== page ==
November begins the season of food with Thanksgiving’s feast followed by a multitude of Christmas goodies.
By contrast, camp food often has a less-than-raving reputation, although I recall the food tasting pretty good when I lived at Lutherdale. Usually, the problem is when you’re on staff, you eat the same weekly menu from Memorial Day to Labor Day. Even pancakes, bacon and syrup tends to get old after 12 weeks of it. Well, maybe not the bacon.
Our big meal at noon usually involved roast beef, ham, pork roast or some other substantial item. Suppers were more casual with either a casserole or an outdoor meal. We had three outdoor meals during the week.
Tuesday was luau night. Long sheets of paper laid out on the grass served as tables and campers sat on either side of them. The luau menu included sloppy joes, shoestring potato chips, carrot and celery sticks, punch (aka bug juice) and brownies for dessert. Clean-up consisted of putting all the garbage on the sheets of paper, rolling up the paper and sticking it in the garbage cans. Pretty easy and much appreciated by the campers who were on KP duty. Back then, everyone took turns washing dishes and cleaning up.
Thursday night meant a picnic by the lake. We’d load the food onto pickup trucks and carry it down the hill to the picnic site. The hot dogs, potato chips, potato salad, carrots and celery sticks were spread out on tables for serving. A large pan of baked beans always occupied the tailgate of one truck and a counselor always hawked those beans to the wary teenage campers. “Beans! Beans! Get your baked beans right here!” The other pickup’s tailgate served dessert—fresh juicy watermelon. Since we were outside, there was usually a seed spitting contest going on somewhere. Somehow, with all the seeds that landed on the ground at that picnic site, we never had any watermelon plants sprout.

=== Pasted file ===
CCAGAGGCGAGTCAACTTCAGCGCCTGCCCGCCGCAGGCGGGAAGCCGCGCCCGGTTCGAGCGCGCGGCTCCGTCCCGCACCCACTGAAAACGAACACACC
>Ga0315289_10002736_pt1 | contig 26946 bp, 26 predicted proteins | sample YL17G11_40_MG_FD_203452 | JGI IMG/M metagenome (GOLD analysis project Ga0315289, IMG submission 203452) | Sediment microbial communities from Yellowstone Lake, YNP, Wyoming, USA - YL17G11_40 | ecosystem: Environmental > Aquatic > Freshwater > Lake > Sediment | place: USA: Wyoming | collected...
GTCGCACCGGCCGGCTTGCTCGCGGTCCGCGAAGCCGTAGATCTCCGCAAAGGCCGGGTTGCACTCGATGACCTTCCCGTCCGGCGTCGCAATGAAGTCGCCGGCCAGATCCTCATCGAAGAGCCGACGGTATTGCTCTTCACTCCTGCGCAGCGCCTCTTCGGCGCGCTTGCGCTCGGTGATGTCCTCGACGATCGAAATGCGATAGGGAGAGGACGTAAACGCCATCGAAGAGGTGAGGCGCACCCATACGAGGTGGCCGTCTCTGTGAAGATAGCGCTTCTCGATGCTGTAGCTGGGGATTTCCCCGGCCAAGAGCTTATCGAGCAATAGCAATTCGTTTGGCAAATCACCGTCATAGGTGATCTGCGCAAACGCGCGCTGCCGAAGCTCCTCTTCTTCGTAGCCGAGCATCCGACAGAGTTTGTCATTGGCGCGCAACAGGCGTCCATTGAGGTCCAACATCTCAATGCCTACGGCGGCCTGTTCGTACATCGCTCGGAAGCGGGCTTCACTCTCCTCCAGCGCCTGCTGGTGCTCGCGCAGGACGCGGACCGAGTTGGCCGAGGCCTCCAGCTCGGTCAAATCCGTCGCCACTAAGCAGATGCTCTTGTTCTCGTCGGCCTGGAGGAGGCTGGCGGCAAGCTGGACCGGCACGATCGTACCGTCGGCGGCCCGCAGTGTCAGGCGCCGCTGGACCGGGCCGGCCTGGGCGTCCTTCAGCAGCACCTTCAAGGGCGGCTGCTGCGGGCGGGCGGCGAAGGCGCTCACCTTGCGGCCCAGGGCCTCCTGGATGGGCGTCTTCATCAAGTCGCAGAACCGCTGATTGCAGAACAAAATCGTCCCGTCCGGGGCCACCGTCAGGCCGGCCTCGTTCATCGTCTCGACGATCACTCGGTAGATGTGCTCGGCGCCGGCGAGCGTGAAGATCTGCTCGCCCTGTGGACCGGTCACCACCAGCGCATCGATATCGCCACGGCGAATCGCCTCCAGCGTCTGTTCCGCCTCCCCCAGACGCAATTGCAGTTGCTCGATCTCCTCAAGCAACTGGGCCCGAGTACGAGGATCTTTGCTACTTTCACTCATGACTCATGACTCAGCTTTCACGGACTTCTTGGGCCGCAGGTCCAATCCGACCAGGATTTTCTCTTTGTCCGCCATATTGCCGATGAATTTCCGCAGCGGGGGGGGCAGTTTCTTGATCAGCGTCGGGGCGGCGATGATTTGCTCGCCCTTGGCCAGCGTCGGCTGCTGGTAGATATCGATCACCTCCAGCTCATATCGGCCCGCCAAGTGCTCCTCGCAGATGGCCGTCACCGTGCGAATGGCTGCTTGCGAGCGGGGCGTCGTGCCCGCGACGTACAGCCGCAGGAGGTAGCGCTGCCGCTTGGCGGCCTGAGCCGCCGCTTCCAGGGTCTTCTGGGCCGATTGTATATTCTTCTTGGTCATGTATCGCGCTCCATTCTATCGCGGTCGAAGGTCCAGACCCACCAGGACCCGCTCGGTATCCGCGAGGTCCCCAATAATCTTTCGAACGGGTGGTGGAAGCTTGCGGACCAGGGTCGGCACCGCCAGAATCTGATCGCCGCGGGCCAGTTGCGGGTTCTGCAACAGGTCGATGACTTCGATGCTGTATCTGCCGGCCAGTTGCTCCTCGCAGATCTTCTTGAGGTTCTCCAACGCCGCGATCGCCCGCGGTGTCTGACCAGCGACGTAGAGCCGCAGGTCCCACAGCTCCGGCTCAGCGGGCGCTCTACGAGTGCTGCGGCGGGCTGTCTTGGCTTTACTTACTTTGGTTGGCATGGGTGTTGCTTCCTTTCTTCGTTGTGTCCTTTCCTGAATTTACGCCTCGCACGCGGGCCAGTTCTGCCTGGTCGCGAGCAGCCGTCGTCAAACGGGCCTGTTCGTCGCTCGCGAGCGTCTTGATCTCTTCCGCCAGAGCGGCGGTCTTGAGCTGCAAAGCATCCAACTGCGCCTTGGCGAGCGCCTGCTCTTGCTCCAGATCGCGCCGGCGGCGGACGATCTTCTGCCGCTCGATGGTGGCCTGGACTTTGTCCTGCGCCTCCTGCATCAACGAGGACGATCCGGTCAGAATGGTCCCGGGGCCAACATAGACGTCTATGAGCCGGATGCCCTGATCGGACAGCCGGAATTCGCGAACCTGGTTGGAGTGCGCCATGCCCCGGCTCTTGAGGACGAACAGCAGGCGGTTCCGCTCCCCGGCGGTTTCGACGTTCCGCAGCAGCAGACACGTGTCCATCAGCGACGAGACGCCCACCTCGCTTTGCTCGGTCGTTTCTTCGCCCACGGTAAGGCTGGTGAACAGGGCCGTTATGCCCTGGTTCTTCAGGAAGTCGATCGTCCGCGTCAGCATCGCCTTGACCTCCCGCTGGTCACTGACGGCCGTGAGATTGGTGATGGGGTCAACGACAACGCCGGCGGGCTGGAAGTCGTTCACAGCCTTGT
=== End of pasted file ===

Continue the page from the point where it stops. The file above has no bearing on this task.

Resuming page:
Wednesday night provided the most unique dining experience—foil dinners cooked in a boat. Literally. An old red aluminum rowboat that was no longer seaworthy sat on a trailer parked near the kitchen. The bottom of the boat held several layers of charcoal and metal grates had been fitted an appropriate height above the briquettes. As soon as the coals ashed over, 250-300 foil dinners were placed on the grates to cook. These days, I doubt the health department would allow such a cooking method but those foil dinners sure tasted good!
Any memories of camp food–good or bad? Leave a comment and share a story with us.